Morant" is the true story of Lt. Harry "Breaker" Morant (Edward
Woodward) who, with two comrades Lt. Handcock (Bryan Brown) and Lt. Witton (Lewis Fitz-Gerald), is put on
trial for killing prisoners and a German missionary during the Second Boer War.
They become pawns in an unpopular British war.
BACK-STORY: “Breaker Morant” was released in 1980 and was the first of three films made in Australia that marked the arrival of Australian cinema as a force in war movies. The other two films were “Gallipolli” (1981) and “The Lighthorsemen” (1987). The film was directed by Bruce Beresford, has an all-Australian cast, and was shot in Australia. It is based on the play by the same name which tells the story of the court-martial of Harry “Breaker” Morant, a well known warrior/poet. It was a box office success in America and was nominated for an Oscar for Best Adapted Screenplay.
TRIVIA: Wikipedia, imdb, Criterion essay
1. It is based on a play by Kenneth Ross.
2. It was voted Best Picture by the Australian Film Institute.
3. It was one of the first of the Australian New Wave that continued with “Gallipoli” one year later. These war movies, which included “The Lighthorsemen”, were typified by manliness, comradeship in dilemmas, and anti-It
4. Considering its anti-British vibe, it premiered at the Royal Charity Film Premiere in London. Prince Charles attended.
5. The “Rule .303” refers to the .303 caliber bullet used in their rifles.
6. The poem at the end is “Mafeking” by Sir Alfred Austen, a British poet Laurette.
7. Breaker was a reference to a breaker of horses.
8. The Morant poems were: 1. “At the River’s Crossing” – in the jail cell 2. “Westward Ho!” - the night before the execution 3. “Butchered to Make a Dutchman’s Holiday” – in the execution scene. The song he sings was based on his poem “At Last”.
9. It is a good companion to “Paths of Glory” and “King and Country”.
Belle and Blade = 5.0
Brassey’s = 3.0
Video Hound = 5.0
War Movies = 3.8
Military History = #91
Channel 4 = #78
Film Site = yes
101 War Movies = no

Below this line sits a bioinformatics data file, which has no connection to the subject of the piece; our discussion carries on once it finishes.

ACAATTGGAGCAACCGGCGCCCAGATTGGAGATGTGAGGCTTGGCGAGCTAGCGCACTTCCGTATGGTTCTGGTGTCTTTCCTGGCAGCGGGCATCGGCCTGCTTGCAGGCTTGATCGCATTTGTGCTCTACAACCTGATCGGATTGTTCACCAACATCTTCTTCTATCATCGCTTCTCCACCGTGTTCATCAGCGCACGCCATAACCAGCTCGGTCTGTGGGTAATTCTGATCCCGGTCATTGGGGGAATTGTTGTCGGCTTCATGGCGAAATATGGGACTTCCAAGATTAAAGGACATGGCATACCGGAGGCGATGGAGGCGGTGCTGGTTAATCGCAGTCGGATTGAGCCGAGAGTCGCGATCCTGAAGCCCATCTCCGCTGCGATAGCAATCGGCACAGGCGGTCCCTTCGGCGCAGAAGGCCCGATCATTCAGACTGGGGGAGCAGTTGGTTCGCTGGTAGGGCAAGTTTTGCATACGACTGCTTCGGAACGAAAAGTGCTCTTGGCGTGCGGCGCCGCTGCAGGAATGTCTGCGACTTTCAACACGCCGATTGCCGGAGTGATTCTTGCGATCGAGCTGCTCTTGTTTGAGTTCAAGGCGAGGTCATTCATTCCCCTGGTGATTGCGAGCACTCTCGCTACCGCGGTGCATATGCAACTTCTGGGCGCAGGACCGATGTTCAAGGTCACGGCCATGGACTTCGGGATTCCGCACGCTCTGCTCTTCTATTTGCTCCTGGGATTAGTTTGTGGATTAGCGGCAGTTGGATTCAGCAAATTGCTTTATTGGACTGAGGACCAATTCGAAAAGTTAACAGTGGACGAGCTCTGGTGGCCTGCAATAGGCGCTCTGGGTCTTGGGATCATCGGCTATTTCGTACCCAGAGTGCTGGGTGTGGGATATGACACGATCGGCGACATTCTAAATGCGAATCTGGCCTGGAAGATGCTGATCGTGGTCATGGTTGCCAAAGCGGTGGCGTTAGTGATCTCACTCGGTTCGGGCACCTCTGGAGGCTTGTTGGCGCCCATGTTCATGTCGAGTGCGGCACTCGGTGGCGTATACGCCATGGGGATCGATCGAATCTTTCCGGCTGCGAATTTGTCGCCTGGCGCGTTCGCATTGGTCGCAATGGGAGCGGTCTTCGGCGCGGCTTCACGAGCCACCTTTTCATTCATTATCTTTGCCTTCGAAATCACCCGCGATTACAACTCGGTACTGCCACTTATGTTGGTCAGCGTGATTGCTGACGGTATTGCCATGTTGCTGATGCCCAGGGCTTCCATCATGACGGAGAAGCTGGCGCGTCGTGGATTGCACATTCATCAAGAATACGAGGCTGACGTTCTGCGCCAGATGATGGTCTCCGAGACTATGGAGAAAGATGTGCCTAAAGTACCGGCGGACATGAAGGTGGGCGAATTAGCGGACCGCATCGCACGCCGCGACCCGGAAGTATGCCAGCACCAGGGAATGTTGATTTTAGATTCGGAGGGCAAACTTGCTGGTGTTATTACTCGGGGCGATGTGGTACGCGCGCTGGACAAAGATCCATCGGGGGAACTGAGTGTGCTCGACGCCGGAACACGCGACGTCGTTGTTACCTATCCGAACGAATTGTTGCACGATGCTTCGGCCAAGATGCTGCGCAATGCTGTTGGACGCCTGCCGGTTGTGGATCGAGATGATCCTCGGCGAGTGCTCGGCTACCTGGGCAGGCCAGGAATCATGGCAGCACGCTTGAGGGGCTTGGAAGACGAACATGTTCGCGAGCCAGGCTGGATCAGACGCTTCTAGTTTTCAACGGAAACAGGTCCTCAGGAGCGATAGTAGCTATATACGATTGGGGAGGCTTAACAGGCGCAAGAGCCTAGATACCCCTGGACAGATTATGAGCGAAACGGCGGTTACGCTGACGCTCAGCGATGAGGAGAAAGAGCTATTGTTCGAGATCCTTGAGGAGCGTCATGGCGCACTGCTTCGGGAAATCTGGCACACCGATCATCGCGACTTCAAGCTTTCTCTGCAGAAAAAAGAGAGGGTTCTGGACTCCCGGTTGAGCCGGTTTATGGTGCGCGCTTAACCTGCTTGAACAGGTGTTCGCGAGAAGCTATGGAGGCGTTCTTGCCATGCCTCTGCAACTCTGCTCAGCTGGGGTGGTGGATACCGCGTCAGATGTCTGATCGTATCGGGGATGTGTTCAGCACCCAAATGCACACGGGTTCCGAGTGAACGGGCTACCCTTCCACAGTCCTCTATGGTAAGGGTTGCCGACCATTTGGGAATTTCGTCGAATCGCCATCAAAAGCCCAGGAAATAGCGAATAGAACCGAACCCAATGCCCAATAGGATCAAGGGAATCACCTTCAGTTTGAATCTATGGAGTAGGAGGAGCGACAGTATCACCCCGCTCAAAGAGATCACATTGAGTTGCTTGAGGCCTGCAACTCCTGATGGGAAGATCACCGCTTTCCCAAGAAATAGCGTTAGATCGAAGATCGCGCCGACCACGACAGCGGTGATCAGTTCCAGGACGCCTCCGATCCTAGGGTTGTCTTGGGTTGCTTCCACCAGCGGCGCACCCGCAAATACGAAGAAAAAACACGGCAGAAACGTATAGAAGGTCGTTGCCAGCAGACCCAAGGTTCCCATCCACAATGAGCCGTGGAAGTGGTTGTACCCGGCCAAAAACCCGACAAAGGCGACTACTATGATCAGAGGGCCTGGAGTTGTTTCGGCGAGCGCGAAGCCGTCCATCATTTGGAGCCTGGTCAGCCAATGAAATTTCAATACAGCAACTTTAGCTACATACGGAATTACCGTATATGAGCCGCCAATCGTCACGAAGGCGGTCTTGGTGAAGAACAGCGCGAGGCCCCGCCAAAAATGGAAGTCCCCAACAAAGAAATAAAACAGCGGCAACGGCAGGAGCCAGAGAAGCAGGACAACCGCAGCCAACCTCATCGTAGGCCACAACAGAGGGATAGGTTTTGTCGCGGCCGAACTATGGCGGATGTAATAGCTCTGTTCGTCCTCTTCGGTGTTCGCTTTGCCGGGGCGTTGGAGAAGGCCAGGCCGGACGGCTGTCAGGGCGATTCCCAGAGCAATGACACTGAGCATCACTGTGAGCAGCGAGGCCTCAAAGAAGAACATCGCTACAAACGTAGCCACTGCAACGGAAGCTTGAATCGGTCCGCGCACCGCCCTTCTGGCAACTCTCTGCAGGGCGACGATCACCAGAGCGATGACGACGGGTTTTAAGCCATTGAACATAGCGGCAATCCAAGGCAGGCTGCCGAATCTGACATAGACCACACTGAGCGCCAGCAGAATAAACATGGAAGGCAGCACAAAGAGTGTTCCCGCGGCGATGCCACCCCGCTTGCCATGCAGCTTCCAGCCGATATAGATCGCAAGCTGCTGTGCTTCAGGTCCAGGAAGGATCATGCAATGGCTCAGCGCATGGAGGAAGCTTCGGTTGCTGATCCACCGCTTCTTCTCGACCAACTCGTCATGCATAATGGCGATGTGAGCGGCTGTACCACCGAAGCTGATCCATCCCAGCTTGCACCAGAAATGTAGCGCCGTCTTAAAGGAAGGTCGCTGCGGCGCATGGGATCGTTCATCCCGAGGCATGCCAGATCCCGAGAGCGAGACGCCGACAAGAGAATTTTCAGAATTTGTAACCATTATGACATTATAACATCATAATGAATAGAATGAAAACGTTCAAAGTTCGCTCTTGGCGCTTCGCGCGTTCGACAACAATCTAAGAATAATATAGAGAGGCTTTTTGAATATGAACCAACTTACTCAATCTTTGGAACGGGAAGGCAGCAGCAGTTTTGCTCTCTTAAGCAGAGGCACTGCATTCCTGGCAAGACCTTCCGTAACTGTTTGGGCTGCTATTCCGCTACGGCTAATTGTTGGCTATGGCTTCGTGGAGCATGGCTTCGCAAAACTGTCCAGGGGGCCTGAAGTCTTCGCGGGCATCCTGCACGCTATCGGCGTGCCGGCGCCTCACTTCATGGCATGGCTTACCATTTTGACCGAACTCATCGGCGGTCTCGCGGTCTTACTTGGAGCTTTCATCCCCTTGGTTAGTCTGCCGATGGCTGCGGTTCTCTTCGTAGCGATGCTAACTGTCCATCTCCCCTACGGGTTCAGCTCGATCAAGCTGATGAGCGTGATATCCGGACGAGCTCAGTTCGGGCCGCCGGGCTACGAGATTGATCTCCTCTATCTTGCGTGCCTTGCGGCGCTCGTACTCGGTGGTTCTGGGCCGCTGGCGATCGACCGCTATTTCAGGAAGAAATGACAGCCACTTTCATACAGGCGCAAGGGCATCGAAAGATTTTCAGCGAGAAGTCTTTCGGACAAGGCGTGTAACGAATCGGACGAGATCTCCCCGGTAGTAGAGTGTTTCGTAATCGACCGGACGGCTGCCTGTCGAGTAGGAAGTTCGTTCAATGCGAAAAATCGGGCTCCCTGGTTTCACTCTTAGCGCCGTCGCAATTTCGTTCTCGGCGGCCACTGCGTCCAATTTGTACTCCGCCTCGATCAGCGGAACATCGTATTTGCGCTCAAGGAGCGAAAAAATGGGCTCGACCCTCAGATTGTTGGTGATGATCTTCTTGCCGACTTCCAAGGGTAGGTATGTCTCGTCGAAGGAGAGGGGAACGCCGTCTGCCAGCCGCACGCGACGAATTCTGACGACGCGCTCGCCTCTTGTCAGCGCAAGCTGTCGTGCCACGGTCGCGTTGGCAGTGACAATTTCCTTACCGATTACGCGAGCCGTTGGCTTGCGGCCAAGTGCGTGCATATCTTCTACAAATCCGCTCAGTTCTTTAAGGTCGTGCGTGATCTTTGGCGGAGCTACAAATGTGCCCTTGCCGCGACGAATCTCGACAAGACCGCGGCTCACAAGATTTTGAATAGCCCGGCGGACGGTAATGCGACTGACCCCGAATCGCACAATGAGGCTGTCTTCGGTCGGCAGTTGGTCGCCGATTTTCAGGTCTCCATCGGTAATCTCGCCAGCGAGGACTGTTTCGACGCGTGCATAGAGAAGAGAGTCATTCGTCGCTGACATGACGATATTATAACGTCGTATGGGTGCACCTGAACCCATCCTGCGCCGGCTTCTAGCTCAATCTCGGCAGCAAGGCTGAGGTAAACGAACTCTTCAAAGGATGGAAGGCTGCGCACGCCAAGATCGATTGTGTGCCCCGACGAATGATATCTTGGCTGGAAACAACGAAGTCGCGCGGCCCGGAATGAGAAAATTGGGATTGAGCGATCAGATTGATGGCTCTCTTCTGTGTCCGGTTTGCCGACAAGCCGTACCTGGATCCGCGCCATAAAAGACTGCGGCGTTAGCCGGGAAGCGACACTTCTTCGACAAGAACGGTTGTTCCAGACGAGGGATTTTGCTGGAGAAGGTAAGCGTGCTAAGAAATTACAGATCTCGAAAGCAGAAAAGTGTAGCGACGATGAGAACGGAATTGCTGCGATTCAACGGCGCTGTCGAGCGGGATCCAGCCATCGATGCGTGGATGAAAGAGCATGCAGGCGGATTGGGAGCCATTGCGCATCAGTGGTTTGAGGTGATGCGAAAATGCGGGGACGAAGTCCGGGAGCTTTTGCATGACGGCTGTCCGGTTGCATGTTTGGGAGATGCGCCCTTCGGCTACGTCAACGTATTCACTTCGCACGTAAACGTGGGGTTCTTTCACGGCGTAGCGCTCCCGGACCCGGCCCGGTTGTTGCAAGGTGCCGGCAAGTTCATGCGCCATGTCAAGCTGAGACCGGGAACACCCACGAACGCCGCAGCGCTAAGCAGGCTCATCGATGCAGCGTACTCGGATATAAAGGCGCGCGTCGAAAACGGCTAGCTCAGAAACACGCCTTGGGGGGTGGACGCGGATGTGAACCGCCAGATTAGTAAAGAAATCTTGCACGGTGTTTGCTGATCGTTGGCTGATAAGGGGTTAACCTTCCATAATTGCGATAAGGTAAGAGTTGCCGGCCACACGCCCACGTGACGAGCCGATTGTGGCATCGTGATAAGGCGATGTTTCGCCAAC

Rotten Tomatoes = no
OPINION: I’ll go out on a limb and proclaim that this is the best movie ever made about the Boer War. You get a feel for the war, although looking it up in an encyclopedia will help with the big picture. It also helps if you are familiar with the Vietnam War because you can transpose that war for much of ”Breaker Morant”. The closing speech by Thomas could have been given by Lt. Calley’s lawyer at his My Lai trial.
“Breaker Morant” is one of the great anti-war movies. I recently got into a debate about whether all war movies are anti-war. Realistically, they should be, but actually a lot glorify war without showing any of the seamier side. The themes of prisoner abuse, never-ending guerrilla war, and scape-goating lower echelon soldiers resonate today. I sure hope this movie is being shown at West Point these days! It would not hurt for cadets to be told to focus on the “war corrupts good men” theme. Officers coming out of West Point are in many ways our “Breaker” Morants. It is the second best “soldiers on trial as scape-goats for command decisions” movie. After watching “Breaker Morant”, pair it off with its sister – “Paths of Glory”.
The only problem I have with the movie is if you really think about it, Morant was guilty of war crimes. Before the death of Hunt, he was clearly conflicted about the verbal orders from higher-up to kill prisoners. When he takes over, he did not have to obey those orders even if he thought they were official and it is clearly implied he became vengeance-minded. It is one of the strengths of the movie that even the death of the missionary seems like a railroaded charge when, of course, it was an egregious breech of the rules of war. How many in the audience see it as it is accurately depicted – an assassination of a priest for choosing the wrong side and for potentially informing on a war crime?
This is a great movie. The scenery is beautiful as Australia stands in for the unbroken horizons of the Transvaal. The acting is fantastic. In the courtroom scenes, watch the facial expressions of the actors. You can read a lot from those faces! Woodward is seething, Brown is roguish, Fitz-Gerald is naïve, and Thompson is outraged. Denny (the head of the tribunal) and Kitchener are appropriately hissable.
As a history lesson and a lesson in military ethics, the movie is valuable and should be viewed by a public that is at war in a war similar to the Boer War. Let’s say, Afghanistan. Clearly the film should be mandatory viewing for soldiers involved in a counter-insurgency situation and for the leaders who are fashioning that counter-insurgency policy.